Coyne attributes the success of MSLAW's students to using teaching techniques borrowed from U.S. medical schools, to law professors who spend more time in the classroom with students than in working on their own scholarly research, to early advocacy training that continues throughout the academic year, and also to hard work.

“We start advocacy training the first day students arrive, preparing them for the time they will be advocates in trial procedures in the court room or advocates for their clients in the conference room,” Coyne says. To begin with, he explains, “We devote more time to actually teaching students than at a law school where professors spend a lot of time doing scholarly research that no one else is ever going to read. There's no doubt about it: our professors are in the classroom more and they teach more because we are a student-centered institution.”

In 1995, the Justice Department formally charged the ABA with fixing law professors’ salaries, among other Sherman Anti-Trust Act violations. Justice asserted the ABA acted to further “the self-interest of professors instead of improving education.” In 1996 the ABA entered into a consent judgment agreeing to reform its practices and to stop dictating a number of dubious, costly and illegal regulations to schools. Yet, in 2006, the Justice Department charged the ABA with violating provisions of the decree and called for it to take remedial action as well as to pay Justice $185,000 for its enforcement troubles.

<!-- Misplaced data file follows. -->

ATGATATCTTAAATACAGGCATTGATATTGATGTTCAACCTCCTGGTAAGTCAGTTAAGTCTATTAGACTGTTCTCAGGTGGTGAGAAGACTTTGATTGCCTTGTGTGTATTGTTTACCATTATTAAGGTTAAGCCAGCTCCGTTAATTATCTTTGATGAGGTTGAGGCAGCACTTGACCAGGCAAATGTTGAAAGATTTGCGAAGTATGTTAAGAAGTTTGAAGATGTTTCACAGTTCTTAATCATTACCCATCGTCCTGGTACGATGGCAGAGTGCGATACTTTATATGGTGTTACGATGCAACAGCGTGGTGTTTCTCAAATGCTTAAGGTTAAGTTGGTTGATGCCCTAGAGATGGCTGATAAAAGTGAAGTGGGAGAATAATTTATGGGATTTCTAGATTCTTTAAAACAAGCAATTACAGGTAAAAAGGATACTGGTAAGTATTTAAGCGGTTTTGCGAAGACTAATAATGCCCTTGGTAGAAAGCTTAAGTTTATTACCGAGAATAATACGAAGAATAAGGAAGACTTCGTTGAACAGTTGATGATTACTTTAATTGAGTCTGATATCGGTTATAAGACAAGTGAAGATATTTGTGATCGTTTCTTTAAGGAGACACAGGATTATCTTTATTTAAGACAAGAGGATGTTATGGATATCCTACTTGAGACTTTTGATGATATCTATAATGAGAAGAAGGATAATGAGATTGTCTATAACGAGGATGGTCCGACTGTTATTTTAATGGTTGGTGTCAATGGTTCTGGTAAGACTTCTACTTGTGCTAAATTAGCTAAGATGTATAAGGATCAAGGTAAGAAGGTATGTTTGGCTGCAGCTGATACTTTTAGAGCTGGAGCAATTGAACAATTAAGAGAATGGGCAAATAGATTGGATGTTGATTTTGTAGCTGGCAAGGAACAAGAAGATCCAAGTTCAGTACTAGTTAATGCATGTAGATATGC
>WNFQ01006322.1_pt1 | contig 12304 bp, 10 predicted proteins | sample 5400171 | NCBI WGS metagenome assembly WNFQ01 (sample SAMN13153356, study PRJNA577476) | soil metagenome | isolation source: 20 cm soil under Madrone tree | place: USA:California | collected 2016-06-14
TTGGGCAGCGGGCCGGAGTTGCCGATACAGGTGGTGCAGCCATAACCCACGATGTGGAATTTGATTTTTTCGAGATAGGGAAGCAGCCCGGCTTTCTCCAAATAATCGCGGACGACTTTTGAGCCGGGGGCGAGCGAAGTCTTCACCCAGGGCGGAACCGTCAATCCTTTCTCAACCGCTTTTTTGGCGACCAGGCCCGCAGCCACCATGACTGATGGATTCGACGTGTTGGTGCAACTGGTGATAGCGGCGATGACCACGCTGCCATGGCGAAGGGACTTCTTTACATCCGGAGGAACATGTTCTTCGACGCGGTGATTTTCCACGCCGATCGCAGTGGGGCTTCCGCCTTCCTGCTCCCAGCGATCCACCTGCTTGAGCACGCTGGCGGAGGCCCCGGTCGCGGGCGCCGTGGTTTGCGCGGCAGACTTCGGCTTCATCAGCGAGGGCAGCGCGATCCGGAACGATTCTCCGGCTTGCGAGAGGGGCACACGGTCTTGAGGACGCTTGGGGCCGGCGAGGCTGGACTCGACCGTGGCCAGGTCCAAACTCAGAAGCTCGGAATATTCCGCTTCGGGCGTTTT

Velvel points out that MSLAW relies on a small core of full-time professors supported by many lawyers who teach in their specialties and judges who bring the years of their experience on the bench into the classroom. Relying on adjunct professors contrasted to full-time research professors saves the law school money and enables it to reduce tuition to about half that of the typical New England law school.